History, a forgotten subject

I love history, I love reading up on various aspects of both world, English and local history I find it endlessly fascinating and will occasionally indulge in what ifs, as in what might have happened if things had gone differently. But history is also important if we are to remember who we are and how we got here, which is why the latest figures on the number of schools who failed to enter a single pupil in GCSE history are so disturbing.


More than 150 comprehensives failed to enter a single pupil in GCSE history exams last year amid fears the subject is becoming limited to private and grammar schools.
In Knowsley, a Merseyside local authority, just 11 out of 2,000 pupils took A-levels in the subject, with only four passing their exams.
The figures in a report published today suggest that pupils in areas like Knowsley are 46 times less likely to gain A-level history than more affluent places like Cambridge, where 665 out of 6,038 candidates sat the exam, 557 of whom passed.
Ministers are increasingly concerned about the pupils’ level of historical knowledge when they leave school, with a recent study showing half of English 18 to 24 year olds do not know Nelson masterminded the British victory at the Battle of Trafalgar.
The report was produced by Chris Skidmore, a Conservative MP on the Commons All-Party Group on History.
It shows that fewer than 30 per cent of 16 year old state school pupils took GCSE History exams last year, while the figures in grammar and private schools were 55 and 48 per cent respectively.
In more than half of all state secondary schools, fewer than a quarter of eligible pupils take the exam, the report said.

I had the feeling that the socialist stranglehold in the teaching sector along with the previous governments wholesale dumbing down of education standards was quite deliberate when coupled with its multicultural and diversity driven agenda in order to destroy the English as a people. After all if we didn’t know where we came from or why, then we could be moulded (in theory) to believe what they wanted. Not that the current government with its pseudo socialist Lib Dem minority has done much to reverse the trend until now and it may actually be too late to repair the damage for a generation or two at least and there’s always the chance that people might be foolish enough to re-elect Labour again at some stage, after all the bribes to certain sectors of the populace were big enough. That coupled with simple spite and a calculating manipulation of the media always seems to put the Tories on the back foot and the liberal/socialist agenda over the last decade is still being slavishly followed by the current government, rather than by hacking away root and branch at the malaise caused by socialisms poisonous doctrines and removing its placemen from positions of power.

We forget who we are at our peril, it may be too late for the current generation, but it might not be too late to stop it for the next one.

We can but hope.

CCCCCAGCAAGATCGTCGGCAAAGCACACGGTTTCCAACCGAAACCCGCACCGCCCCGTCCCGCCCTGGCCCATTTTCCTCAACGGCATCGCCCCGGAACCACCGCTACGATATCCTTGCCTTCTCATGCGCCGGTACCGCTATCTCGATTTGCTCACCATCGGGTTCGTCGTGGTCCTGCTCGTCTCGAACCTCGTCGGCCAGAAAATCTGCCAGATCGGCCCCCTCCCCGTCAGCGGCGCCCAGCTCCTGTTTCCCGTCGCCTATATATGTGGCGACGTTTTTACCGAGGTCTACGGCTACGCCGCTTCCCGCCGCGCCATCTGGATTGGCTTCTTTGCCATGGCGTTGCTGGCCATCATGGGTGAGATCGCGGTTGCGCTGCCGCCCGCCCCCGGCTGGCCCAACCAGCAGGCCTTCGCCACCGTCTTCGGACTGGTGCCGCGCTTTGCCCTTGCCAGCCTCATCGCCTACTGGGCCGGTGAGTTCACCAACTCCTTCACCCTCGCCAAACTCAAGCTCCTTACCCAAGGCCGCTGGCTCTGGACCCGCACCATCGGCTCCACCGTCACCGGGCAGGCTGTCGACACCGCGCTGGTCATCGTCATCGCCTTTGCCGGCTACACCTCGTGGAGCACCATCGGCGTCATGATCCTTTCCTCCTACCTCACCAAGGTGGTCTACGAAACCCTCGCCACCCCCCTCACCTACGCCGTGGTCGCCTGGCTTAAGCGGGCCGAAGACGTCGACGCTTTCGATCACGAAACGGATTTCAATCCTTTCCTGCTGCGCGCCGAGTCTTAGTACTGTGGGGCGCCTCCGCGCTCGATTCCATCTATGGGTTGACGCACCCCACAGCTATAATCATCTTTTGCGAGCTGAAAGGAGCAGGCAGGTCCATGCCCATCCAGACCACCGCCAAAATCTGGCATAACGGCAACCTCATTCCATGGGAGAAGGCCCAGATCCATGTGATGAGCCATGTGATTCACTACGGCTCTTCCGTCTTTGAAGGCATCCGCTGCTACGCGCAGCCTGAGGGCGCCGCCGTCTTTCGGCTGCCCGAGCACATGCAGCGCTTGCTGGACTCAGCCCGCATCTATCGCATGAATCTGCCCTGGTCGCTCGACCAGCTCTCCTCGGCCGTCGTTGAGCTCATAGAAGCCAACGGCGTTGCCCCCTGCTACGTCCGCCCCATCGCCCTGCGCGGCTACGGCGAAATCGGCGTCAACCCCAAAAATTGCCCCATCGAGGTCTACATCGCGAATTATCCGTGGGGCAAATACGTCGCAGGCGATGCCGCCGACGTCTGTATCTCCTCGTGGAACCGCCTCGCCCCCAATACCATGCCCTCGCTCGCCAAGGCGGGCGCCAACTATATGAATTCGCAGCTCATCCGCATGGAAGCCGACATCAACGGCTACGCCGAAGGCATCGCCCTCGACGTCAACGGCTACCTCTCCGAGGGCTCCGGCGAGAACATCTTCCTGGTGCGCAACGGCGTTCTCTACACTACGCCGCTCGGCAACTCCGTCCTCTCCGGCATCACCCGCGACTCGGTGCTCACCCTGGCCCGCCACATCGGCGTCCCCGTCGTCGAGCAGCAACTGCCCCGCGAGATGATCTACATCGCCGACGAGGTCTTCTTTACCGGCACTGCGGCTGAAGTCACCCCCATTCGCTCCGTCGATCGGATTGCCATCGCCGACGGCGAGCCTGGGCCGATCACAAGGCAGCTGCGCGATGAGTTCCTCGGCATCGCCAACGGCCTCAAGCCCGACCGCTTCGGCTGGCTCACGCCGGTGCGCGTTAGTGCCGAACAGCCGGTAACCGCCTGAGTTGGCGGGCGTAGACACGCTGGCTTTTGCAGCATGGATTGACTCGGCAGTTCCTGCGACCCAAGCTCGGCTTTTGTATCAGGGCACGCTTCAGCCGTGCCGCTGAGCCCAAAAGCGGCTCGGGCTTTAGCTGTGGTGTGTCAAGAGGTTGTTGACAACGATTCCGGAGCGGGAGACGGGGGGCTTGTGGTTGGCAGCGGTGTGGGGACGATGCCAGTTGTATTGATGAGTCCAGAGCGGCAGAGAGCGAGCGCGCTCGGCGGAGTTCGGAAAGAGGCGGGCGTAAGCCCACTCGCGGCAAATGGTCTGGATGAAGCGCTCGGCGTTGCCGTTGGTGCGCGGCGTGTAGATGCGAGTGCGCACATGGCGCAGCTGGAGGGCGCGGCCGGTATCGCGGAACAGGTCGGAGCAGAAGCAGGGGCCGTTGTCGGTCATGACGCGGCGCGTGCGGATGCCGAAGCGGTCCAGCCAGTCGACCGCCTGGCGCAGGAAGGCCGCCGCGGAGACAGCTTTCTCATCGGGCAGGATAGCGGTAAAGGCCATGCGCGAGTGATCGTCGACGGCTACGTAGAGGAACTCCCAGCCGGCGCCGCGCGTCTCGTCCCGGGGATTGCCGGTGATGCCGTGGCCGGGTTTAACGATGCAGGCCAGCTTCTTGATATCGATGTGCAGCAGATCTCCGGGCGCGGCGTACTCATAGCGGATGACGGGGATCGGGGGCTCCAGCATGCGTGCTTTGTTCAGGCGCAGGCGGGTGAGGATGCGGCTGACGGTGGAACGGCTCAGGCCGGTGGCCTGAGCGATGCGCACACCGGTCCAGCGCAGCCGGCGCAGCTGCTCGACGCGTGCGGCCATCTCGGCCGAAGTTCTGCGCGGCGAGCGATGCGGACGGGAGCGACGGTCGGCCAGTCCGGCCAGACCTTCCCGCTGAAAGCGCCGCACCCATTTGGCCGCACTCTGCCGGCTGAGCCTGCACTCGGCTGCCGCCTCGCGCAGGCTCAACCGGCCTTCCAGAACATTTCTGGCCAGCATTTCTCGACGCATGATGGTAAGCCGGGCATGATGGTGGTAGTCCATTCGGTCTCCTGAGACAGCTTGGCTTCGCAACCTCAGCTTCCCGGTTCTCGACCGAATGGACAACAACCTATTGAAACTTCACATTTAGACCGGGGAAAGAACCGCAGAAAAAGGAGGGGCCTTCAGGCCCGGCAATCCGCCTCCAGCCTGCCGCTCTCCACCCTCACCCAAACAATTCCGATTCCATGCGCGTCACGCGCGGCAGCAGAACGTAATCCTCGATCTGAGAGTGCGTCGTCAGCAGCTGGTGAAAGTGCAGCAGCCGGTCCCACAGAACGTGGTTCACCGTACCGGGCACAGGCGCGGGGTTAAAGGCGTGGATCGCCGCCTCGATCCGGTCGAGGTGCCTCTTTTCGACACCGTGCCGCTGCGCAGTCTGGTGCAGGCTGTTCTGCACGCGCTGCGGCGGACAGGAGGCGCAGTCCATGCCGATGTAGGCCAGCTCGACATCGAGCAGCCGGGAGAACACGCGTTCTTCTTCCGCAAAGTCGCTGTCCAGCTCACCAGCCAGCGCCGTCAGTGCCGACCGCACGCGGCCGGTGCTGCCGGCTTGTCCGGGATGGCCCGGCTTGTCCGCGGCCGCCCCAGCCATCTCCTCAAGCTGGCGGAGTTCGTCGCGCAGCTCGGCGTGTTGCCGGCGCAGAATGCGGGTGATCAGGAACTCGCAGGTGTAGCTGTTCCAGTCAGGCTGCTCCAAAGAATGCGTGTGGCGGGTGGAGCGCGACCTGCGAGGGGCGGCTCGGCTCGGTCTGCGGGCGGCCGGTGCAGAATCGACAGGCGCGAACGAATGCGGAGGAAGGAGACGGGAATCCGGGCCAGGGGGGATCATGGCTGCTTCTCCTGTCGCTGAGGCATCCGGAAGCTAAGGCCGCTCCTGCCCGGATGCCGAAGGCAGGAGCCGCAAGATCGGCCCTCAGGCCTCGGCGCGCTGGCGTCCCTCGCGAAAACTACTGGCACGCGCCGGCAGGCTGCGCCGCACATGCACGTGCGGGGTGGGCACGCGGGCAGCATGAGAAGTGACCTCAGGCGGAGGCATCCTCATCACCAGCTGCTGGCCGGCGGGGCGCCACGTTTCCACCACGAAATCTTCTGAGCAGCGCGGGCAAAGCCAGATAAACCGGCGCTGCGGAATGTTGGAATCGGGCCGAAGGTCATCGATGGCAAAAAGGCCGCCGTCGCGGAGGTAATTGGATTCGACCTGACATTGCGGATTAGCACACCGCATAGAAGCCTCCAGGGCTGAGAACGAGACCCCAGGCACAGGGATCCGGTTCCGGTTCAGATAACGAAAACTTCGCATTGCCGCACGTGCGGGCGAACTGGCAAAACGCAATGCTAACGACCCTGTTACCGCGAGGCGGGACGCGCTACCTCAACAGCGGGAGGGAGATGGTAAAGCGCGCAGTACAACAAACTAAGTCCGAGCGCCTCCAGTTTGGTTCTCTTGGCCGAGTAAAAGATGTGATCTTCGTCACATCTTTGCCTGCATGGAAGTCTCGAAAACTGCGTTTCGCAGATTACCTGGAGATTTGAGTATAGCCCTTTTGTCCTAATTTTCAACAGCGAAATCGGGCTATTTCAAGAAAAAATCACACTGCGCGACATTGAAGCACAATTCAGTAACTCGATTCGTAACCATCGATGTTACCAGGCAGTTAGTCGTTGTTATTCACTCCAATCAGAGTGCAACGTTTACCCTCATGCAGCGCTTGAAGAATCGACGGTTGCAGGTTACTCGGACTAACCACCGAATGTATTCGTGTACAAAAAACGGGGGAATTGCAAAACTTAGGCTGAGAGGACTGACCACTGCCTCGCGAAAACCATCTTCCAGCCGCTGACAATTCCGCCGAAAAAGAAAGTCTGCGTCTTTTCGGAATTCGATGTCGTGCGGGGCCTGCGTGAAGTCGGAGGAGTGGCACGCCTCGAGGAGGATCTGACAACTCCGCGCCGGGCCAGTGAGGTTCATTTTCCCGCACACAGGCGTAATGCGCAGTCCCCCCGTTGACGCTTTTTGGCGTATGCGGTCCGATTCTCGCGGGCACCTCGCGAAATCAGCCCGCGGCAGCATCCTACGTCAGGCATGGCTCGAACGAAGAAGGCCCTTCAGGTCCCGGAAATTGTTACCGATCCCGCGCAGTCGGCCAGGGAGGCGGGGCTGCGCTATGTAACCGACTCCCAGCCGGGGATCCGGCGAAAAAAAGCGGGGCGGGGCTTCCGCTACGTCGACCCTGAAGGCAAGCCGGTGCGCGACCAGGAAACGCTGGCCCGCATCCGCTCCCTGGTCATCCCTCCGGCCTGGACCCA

11 comments for “History, a forgotten subject

  1. December 20, 2011 at 8:09 am

    History nuts have the powerful tool of the internet. Time lines abound, making a nonsense of the non-sequential teaching sabotage inflicted upon the GCSE syllabus some years ago. Anybody can discover the most amazing amount of their or others history, books from the past, etc.,etc., with a few clicks and sweep of your mouse with an inspired choice of key words for searches. Enjoy! šŸ™‚

    • December 20, 2011 at 8:33 am

      This is so but as any teacher in schools knows, kids often need the first nudge via a reading list or suggested directions. Adults often don’t know which things to read either. It’s all very well having google if you don’t know what to google and when something does come up, what to click.

      As everyone knows, on any political topic, the google rankings push the socialist/Them articles to the top and the ones people perhaps should be looking at more are down on the second or third page. This is powerful, as the person can then claim to have freely searched and yet that search is manipulated by simple rankings.

      It’s not a level playing field.

      The danger in either ignoring one’s history or having it withheld from you is that you don’t get a sense, a feel for what that history was, who struggled and sacrificed for it and so on, e.g. the world wars. The socialists have rewritten the textbooks and skewed the whole story.

      I’d argue, Ironies Too, that knowledge of one’s past is always preferable to ignorance but sometimes we have to present the material up front and then can only hope others will run with it.

      • DerekP
        December 20, 2011 at 10:13 am

        I’m reminded of the CH4 documentary which showed how so many teachers who are mathematically incapable go on to effectively ruin the mathematical ability of the children they ‘teach’.

        I think it’s the role of an education system to ensure children are able to read, write and do arithmatic as these are the basic tools which will allow them to explore their own interests and evaluate their own decisions as they make their way through life. Currently the British education system seems to have other priorities.